Martial Arts as War (MAW) and Martial Arts as Sport (MAS)—these are the two paradigms that, by and large, define the contemporary universe of the martial arts. Or so I have argued in previous essays. Now, it’s true, of course, that—as my own Master-Instructor observed to me in one of our countless conversations over this […]
Dan Marquis contends that except in “rare cases,” abortion is immoral, and it is immoral, he further argues, because the fetus has a “FLO”—a “future like ours.”
Before arguing that abortion is wrong, Marquis first attempts to show what makes killing in general wrong. Killing is wrong, he concludes, because it deprives the person killed of a “future of value.” Marquis writes: “The loss of one’s life deprives one of all the experiences, activities, projects, and enjoyments that would otherwise have constituted one’s future.”
Marquis elaborates, explaining that when a person’s life is extinguished, that person is deprived of both what he values presently about his future, as well as what he would have valued later on in his life.
Since a fetus too has a future of value, a FLO, abortion is wrong for the same reason that killing anyone is wrong.
Marquis notes some virtues of his account.
First, it is silent with respect to questions concerning the relationship between such concepts as “human being” and “personhood,” as well as concomitant issues like “natural rights.” Instead, the FLO theory simply notes that a fetus is no different from any reasonably healthy adult in having a future of value. Thus, if it is wrong to kill the latter because of this consideration, it is no less wrong to kill the former because of it.
Secondly, Marquis’ FLO account accommodates several moral intuitions of ours.
- For starters, he believes that it does not imply that “active euthanasia” is always, or even generally, wrong: a person who is terminally ill or in pain will not suffer the loss of a future of value if his life is ended.
- The FLO theory leaves open the possibility that non-human species, whether mammalson Earth or extra-terrestrial entities, may have futures sufficiently similar to ours to make it just as immoral to kill them as it is immoral to kill us.
- On this account, it is just as wrong to kill infants and small children as it is wrong to kill adults.
Thirdly, Marquis insists that his approach does not rely upon illicit reasoning of the sort on display in the (all too common) argument that since killing persons is immoral, it must also be immoral to kill potential persons. The relevant moral category of the FLO theory is not personhood, but having a future of value.
Marquis’ position is attractive for its originality, as well as for its author’s desire to avoid the routine cluster of issues that tend to bog down the abortion debate. Yet originality is no substitute for truth.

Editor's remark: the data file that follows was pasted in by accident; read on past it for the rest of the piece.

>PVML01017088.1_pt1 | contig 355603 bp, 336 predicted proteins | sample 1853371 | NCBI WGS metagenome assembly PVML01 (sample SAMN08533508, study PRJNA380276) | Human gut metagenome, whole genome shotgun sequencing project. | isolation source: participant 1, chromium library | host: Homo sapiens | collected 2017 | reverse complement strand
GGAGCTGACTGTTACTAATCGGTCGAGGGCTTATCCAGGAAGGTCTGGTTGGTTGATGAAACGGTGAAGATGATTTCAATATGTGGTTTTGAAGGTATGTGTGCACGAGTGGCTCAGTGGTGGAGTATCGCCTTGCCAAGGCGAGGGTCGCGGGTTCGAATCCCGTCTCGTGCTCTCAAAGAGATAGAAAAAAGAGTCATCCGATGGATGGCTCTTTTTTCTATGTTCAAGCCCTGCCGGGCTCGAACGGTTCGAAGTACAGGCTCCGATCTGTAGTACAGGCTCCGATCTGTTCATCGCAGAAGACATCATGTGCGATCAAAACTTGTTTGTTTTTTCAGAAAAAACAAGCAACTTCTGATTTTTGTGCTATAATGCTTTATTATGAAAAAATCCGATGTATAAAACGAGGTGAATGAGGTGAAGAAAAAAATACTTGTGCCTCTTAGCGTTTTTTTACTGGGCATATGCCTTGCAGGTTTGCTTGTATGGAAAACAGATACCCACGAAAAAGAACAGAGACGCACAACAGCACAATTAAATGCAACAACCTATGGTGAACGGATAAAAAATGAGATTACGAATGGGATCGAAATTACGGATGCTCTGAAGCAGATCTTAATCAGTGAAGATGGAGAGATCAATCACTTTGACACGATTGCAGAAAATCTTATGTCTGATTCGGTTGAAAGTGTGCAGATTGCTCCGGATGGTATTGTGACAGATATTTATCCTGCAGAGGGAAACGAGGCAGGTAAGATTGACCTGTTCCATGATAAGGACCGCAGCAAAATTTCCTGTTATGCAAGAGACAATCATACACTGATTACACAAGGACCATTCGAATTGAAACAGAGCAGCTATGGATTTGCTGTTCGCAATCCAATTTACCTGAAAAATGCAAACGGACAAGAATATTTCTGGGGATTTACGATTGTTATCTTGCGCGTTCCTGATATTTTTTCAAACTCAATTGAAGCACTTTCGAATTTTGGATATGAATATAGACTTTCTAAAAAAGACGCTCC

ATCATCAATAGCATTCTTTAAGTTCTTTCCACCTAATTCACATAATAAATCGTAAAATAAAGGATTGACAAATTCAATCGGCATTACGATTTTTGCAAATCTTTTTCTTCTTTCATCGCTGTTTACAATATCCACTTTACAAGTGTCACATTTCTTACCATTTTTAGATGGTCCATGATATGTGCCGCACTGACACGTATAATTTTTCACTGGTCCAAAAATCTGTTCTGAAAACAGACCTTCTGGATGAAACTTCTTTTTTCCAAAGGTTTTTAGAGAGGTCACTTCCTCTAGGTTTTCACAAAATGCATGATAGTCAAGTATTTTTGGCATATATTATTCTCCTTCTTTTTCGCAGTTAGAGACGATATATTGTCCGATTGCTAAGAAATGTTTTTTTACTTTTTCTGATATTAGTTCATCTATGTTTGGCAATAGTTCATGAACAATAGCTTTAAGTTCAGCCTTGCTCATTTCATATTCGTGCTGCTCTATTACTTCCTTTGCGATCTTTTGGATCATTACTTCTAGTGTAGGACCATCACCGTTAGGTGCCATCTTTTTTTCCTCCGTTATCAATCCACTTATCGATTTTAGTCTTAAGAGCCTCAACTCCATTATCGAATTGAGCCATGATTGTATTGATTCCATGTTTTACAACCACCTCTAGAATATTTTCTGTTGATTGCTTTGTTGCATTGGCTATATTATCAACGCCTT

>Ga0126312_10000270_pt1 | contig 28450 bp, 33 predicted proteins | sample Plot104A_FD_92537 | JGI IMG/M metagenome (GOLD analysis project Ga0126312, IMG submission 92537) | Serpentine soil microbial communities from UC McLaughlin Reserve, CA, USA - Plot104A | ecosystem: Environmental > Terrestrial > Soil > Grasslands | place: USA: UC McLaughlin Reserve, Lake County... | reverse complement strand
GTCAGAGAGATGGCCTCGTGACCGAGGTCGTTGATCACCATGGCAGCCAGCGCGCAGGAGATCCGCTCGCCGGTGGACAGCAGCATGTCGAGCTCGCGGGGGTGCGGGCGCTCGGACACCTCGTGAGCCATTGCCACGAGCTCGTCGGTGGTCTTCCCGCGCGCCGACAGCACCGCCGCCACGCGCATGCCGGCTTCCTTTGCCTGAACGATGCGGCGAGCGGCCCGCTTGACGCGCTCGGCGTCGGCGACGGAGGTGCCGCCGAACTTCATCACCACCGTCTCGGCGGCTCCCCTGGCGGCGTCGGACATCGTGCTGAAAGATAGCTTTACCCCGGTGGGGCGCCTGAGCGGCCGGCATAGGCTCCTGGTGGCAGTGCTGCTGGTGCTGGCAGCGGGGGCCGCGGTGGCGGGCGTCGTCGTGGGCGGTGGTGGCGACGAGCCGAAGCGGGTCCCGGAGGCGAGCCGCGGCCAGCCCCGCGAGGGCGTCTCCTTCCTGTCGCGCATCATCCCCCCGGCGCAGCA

And the truth is that Marquis’ position is not without its problems.
Marquis rightly recognizes that it is indeed invalid to reason from the wrongness of killing persons to the wrongness of killing “potential” persons. Presumably, what renders such reasoning illegitimate is not that the premise speaks to one type of being while the conclusion addresses a fundamentally different type of being. What renders the reasoning invalid is that it proceeds from what is allegedly true of one type of being—persons—to what is allegedly true of what practically amounts to a non-being: a “potential” person is a virtual no-thing.
But if this is Marquis’ reason for rejecting this argument, then hasn’t he just given a reason for rejecting his argument?
Here’s the point: the future is just as potential, just as much of a non-entity, as a so-called “potential person.” The future has not yet happened. It is, quite literally, nothing.
There is a further problem: From the fact that a person values X, it does not follow that it would be immoral to deprive him of X. For example, Jones may value an affair with Smith’s wife, but this certainly doesn’t imply that it would be impermissible for Smith (or his wife) to deny Jones the affair.
Simply put, it is far from obvious that the wrongness of killing stems from depriving a person of a future that he values.
Closely related to this last consideration is a third problem. It can be argued that Marquis equivocates on the word “value.” Though he speaks of a future of value, what he really means—and he says as much from time to time—is a future that one values. However, the difference between these two ways of speaking is not inconsiderable.
Whether or not this is his intention, the phrase, “a future of value,” suggests that the value in question is objective, i.e. transcends the preferences and desires of the person whose future it is. In stark contrast, the word “value” in the phrase, a “future that I value,” is subjective: the future is valuable because, and maybe only because, I value it.
For as thought-provoking as Marquis’ FLO theory of the wrongness of abortion undoubtedly is, it nevertheless raises at least as many, if not more, of the same problems as those theories that it rivals.